Promote mustard to cut edible oil imports

Ritwik Mukherjee Finance minister Arun Jaitley on Thursday raised the import duty on crude edible oils from 12.5 per cent to 30 per cent and on refined oils from 20 per cent to 35 per cent. The move, which was in line with recommendations by several trade bodies, is expected to give a boost to the domestic crushing industry, in particular, and the overall edible oil sector, in general. While there has been no specific benefit to the edible oil sector, the finance minister hiked the import duty on crude cottonseed oil to 30 per cent from 12.5 per cent, crude palm oil (CPO) 33 per cent from 30.9 per cent, RBD (refined, bleached and deodorised) palmolein 44 per cent from 41.2 per cent. The import duty on refined cottonseed oil has been raised to 35 per cent from 20 per cent. Like all other sectors, there were excitements, optimism and disappointments, simultaneously, in the segment. “Increase the import duty on edible oils is a good move. As a domestic manufacturer, we have been raising the demand for quite some time. A vision and a plan are needed for the industry. It will encourage farmers to focus and produce more domestic oilseed crops like mustard, and benefit agriculturists, consumers and manufacturers,” said Vivek Puri, managing director of Puri Oil Mills. “Indian mustard oil has the potential to reduce imports of edible oil and can save foreign exchange. What palm oil is for Malaysia, olive oil for Italy and soya oil for America, mustard oil can be for India. We request the central government to establish a mustard oil development board for the integrated development of the mustard oil industry, with focus on higher productivity and value addition,” Puri said. We have been demanding an edible oil development board for some time, said Atul Chaturvedi, president, Solvent Extractors’ Association (SEA) of India. “Most of our recommendations were accepted, but for a few demands like increasing the duty differential between crude palm oil and RBD palmolein at 15 per cent. We had also demanded setting up of an oilseed development fund from revenues of increased duties to ensure edible oil security. But it was not there in the budget,” Chaturvedi said. Davish Jain, chairman, Soyabean Producers Ass­o­c­iation (SPA) of India ech­oed the disappointment. “Our request for an oilseed development fund has not been accepted although it’s an import-intensive commodity,” said Jain. India’s edible oil imports declined to 10 per cent on year to 1.06 million tonnes in December, according SEA data. At the same time, India exported 32,832 tonnes of oil meal, up from 2,292 tonnes a year ago. In case of mustard, the second most important oilseed crop after groundnut and also most important winter oilseed crop in India, production in Rajasthan alone was seen falling 16 per cent on year to 3.2 million tonnes. Farmers have sown mustard crop over 6.6 million hectares, down 5 per cent from the same period last year, as per the agriculture ministry statistics. India needs to import over 15 million tonnes of edible oil each year to fill the demand-supply gap, making it the world’s largest importer of the commodity. These imports mainly comprise palm oil from Malaysia and Indonesia, and soybean oil from Brazil and Argentina. “The Centre should treat mustard as a national crop and go ahead with certain policy changes, which could encourage farmers to focus on mustard as a cash crop, increase the area under cultivation, reduce the domestic demand-supply gap by increasing the production of mustard oil, and thus reducing imports. Moreover, since mustard is inherently and historically an Indian product, such policies would dovetail seamlessly with the Centre’s ‘make in India’ initiative,” said Puri.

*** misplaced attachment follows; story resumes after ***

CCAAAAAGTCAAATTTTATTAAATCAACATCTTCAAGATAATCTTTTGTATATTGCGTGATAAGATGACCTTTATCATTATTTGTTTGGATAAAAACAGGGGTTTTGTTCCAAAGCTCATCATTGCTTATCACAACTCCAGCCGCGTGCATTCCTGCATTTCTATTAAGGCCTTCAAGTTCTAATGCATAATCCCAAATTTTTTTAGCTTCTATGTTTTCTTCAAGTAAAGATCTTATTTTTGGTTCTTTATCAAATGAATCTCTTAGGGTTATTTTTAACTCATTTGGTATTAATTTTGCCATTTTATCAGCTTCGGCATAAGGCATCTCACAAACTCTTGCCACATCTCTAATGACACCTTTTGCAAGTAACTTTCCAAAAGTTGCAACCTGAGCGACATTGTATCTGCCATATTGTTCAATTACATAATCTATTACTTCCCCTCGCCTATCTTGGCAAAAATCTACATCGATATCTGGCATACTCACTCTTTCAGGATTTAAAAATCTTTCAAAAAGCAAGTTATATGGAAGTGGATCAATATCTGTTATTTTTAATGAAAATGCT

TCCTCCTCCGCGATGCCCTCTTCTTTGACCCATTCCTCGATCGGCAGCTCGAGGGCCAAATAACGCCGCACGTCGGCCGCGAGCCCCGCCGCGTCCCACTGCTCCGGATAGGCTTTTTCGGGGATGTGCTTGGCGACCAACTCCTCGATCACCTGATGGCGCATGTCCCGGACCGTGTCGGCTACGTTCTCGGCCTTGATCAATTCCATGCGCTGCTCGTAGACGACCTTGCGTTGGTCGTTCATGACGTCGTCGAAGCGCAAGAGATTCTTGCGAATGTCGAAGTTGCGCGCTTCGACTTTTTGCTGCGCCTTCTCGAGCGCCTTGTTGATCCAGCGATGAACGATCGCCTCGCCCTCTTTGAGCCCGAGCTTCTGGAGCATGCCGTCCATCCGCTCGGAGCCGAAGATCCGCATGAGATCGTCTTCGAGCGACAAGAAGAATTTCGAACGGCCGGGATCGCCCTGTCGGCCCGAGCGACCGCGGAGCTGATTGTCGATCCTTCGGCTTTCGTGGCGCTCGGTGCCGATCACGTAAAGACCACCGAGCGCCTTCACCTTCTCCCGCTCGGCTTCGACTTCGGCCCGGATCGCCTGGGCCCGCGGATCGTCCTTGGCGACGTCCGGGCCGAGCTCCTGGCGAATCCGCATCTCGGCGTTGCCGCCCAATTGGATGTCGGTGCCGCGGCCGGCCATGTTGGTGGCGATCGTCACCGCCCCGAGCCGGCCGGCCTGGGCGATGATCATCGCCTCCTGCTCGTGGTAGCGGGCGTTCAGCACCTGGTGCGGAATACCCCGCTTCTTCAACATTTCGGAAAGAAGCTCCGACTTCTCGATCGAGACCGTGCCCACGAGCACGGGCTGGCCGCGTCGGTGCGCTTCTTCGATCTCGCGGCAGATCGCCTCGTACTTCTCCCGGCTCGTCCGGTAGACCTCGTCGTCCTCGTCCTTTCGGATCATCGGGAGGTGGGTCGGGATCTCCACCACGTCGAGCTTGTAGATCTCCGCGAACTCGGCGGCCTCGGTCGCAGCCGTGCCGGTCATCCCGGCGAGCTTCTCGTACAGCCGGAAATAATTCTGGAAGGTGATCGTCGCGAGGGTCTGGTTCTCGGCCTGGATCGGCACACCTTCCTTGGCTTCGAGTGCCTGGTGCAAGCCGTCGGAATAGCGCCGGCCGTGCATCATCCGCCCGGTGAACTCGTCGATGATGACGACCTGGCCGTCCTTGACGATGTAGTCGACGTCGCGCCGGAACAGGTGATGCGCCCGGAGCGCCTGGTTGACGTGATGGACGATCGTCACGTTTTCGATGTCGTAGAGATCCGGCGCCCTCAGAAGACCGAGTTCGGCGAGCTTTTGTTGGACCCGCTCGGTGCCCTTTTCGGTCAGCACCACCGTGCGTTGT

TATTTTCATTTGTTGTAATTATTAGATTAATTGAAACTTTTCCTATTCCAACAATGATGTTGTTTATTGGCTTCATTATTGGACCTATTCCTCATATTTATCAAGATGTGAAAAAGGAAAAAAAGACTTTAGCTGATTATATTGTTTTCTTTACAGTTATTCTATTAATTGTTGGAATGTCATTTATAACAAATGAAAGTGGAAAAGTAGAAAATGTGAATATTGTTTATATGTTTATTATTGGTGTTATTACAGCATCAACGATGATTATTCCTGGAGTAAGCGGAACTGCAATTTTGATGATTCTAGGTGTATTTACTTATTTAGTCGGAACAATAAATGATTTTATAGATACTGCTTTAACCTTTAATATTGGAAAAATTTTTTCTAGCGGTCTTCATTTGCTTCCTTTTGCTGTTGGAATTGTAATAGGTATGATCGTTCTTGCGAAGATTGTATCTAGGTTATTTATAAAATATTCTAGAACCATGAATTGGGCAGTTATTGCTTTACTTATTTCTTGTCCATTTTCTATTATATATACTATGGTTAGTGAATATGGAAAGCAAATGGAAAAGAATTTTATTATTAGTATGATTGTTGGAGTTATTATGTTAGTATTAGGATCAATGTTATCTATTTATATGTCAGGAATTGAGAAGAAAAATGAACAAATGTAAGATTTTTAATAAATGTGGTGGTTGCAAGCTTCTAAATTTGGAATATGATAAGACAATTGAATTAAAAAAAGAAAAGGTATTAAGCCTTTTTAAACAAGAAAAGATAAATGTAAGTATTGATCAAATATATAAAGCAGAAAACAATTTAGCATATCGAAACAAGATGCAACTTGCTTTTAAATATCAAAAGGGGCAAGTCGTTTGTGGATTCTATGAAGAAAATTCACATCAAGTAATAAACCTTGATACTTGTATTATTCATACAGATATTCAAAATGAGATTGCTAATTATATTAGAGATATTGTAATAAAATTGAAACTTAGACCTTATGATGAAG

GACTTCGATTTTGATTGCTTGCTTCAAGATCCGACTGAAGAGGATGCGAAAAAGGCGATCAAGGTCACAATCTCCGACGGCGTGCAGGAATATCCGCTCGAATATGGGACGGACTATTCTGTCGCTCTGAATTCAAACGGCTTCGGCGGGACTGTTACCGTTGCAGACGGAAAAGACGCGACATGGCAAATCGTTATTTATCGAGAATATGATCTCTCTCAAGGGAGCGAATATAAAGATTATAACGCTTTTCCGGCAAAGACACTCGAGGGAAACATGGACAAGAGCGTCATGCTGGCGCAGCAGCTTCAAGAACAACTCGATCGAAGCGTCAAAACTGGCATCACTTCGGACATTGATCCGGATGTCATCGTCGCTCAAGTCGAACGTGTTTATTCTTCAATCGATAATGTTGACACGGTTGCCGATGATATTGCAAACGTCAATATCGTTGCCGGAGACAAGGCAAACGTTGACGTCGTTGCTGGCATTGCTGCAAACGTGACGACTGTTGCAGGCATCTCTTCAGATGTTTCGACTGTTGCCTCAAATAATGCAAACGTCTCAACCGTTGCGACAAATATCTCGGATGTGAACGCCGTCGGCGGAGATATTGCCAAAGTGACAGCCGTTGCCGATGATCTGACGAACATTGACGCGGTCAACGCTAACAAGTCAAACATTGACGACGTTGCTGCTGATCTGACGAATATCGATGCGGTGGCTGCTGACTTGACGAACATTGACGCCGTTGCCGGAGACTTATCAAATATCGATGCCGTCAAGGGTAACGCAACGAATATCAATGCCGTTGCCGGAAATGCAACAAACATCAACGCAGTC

Ritwik Mukherjee